Britain’s electrical grid goes full week without coal for first time ‘since Industrial Revolution’

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For the first time ever, Britain has powered its electrical grid without the use of coal for a full week.

The shift towards cleaner burning and renewable energy sources such as natural gas, wind and solar, has been going on for some time, but the National Grid marked the momentous occasion on Twitter at 1:24 p.m. local time on Wednesday.

“@ng_eso confirms the first ever week of coal-free operation of Great Britain’s electricity system,” the National Grid exclaimed in the tweet. “The last coal generator came off the system at 13:24hrs on Wednesday 1st May– meaning we reach a week with no coal at 13:24hrs today!!”

“While this is the first time this has happened, I predict it will become the new normal,” Slye said in an interview with the news outlet, of the 168-hour block.

The previous record was Easter weekend in April 2019, when the grid did not use coal for a span of 90 hours and 45 minutes, the FT reported.

“As more and more renewables come on to our energy system, coal-free runs like this are going to be a regular occurrence,” Slye added. We believe that by 2025 we will be able to fully operate Great Britain’s electricity system with zero carbon.”

Greg Clark, MP for Tunbridge Wells and Secretary of State for Business, Energy & Industrial Strategy, told the FT that “going a week without coal for the first time since the Industrial Revolution is a huge leap forward in our world-leading efforts to reduce emissions, but we’re not stopping there. We’re now on a path to become the first major economy to legislate for net zero emissions.”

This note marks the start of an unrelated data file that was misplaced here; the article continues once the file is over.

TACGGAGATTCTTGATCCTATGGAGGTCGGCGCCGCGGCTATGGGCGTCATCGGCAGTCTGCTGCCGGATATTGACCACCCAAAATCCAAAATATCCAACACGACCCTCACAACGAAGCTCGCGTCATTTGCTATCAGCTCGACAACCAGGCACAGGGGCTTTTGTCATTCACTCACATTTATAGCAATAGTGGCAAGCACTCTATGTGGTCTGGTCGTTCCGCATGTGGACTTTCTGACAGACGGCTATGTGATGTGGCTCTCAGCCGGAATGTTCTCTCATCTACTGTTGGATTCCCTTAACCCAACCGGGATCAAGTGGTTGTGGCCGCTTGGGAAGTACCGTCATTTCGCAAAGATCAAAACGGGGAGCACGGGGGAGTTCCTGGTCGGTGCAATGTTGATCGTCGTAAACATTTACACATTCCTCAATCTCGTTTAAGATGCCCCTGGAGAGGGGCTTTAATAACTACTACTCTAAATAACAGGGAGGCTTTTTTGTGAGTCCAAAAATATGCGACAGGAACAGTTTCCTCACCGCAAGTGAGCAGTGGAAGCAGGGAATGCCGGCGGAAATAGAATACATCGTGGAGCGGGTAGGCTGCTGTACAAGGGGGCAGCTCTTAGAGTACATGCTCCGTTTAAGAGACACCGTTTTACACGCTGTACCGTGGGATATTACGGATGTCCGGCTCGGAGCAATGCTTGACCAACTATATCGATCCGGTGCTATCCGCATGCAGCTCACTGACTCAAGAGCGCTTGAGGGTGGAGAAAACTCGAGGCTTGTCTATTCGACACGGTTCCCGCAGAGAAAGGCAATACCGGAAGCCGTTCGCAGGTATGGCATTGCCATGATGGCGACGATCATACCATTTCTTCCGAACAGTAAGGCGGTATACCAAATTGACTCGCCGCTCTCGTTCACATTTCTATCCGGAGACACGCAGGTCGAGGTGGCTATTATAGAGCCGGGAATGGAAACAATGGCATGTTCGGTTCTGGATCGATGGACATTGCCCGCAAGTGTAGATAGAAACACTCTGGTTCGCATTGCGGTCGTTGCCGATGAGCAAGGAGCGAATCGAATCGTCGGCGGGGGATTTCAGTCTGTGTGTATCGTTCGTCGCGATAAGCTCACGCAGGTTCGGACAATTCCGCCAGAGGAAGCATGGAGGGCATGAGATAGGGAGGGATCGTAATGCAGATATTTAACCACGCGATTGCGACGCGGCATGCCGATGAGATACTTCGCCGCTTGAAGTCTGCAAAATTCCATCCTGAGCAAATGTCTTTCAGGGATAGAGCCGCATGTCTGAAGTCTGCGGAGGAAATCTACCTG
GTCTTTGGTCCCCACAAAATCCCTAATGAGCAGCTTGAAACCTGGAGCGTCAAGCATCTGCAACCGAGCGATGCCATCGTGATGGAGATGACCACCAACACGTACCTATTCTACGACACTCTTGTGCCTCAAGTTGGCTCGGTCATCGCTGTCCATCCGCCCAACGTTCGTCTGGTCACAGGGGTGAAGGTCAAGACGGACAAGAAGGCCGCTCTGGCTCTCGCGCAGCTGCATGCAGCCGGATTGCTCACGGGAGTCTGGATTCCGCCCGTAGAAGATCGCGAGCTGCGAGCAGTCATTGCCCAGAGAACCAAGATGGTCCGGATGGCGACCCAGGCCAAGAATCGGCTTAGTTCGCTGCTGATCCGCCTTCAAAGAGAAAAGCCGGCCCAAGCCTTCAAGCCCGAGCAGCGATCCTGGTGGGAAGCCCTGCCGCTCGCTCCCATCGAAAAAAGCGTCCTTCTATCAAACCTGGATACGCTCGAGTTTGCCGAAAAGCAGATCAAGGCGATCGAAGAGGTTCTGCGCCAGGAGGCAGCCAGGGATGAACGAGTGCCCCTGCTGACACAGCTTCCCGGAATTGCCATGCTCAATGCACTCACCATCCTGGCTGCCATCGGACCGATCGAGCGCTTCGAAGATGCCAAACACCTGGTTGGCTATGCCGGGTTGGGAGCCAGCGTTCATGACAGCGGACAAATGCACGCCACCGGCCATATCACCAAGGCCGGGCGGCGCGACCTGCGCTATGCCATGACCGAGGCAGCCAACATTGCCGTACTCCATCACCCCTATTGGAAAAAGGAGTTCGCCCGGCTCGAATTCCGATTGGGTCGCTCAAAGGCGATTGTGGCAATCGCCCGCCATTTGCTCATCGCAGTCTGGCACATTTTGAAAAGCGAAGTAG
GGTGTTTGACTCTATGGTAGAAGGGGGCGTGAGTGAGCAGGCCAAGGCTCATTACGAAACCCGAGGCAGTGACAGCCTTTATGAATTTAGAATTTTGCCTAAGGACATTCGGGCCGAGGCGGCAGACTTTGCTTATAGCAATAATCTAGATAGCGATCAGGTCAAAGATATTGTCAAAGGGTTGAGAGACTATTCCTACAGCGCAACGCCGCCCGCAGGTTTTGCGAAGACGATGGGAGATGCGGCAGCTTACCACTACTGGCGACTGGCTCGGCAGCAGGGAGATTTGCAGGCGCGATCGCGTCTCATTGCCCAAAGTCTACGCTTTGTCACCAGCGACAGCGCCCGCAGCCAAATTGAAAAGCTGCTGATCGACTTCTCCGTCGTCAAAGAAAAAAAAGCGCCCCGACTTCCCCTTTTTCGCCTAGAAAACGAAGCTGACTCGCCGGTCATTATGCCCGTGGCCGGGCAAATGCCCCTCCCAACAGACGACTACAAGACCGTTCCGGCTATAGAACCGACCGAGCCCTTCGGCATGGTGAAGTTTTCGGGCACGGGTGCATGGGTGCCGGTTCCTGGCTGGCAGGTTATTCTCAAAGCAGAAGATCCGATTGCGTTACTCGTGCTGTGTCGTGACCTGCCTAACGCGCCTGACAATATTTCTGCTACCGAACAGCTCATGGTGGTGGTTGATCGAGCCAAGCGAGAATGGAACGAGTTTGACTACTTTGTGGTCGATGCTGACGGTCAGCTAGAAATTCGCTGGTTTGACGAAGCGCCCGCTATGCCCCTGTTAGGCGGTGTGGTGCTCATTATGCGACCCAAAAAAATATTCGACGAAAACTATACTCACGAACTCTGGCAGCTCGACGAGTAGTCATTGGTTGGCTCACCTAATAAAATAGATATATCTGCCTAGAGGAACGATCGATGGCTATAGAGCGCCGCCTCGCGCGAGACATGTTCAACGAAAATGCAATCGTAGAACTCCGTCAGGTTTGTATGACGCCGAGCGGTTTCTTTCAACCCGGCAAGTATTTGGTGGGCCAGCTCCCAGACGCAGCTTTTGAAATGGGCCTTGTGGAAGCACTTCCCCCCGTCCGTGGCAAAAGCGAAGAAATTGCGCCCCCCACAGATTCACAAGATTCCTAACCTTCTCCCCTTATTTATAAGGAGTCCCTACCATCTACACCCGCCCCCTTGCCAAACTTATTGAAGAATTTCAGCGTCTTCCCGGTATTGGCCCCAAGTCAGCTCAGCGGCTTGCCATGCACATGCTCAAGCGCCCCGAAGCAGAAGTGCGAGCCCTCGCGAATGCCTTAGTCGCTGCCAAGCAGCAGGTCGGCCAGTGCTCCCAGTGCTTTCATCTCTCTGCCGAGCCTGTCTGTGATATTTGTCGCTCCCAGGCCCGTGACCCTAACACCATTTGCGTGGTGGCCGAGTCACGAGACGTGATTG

Previously, the U.K. has said it would stop using coal for its power needs by 2025. According to the 2008 Climate Change Act, the UK government is commanded by law to reduce “greenhouse gas emissions by at least 80 [percent] of 1990 levels by 2050.”

The U.K. remains a member of the Paris Climate Agreement, which according to the U.N., “brings all nations [for the first time’ into a common cause to undertake ambitious efforts to combat climate change and adapt to its effects, with enhanced support to assist developing countries to do so.”

On June 1, 2017, President Trump announced that he would be withdrawing the U.S. from the Paris Climate Agreement, per a clause in Article 28 of the agreement that states: “At any time after three years from the date on which this Agreement has entered into force for a Party, that Party may withdraw from this Agreement by giving written notification to the Depositary.”

Coincidentally, the 2020 U.S. presidential election is scheduled for Nov. 3, meaning the earliest date the U.S. can officially withdraw from the 2015 agreement is Nov. 4, 2020, one day after the election.

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